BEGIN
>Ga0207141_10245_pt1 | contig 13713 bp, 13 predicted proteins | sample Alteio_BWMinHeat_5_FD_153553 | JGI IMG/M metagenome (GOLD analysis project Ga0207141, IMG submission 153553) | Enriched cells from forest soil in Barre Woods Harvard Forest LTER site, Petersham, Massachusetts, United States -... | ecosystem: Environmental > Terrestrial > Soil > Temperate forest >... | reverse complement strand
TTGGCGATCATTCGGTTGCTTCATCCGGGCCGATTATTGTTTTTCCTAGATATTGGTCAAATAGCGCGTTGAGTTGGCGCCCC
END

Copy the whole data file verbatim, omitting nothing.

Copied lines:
>Ga0207141_10245_pt1 | contig 13713 bp, 13 predicted proteins | sample Alteio_BWMinHeat_5_FD_153553 | JGI IMG/M metagenome (GOLD analysis project Ga0207141, IMG submission 153553) | Enriched cells from forest soil in Barre Woods Harvard Forest LTER site, Petersham, Massachusetts, United States -... | ecosystem: Environmental > Terrestrial > Soil > Temperate forest >... | reverse complement strand
TTGGCGATCATTCGGTTGCTTCATCCGGGCCGATTATTGTTTTTCCTAGATATTGGTCAAATAGCGCGTTGAGTTGGCGCCCC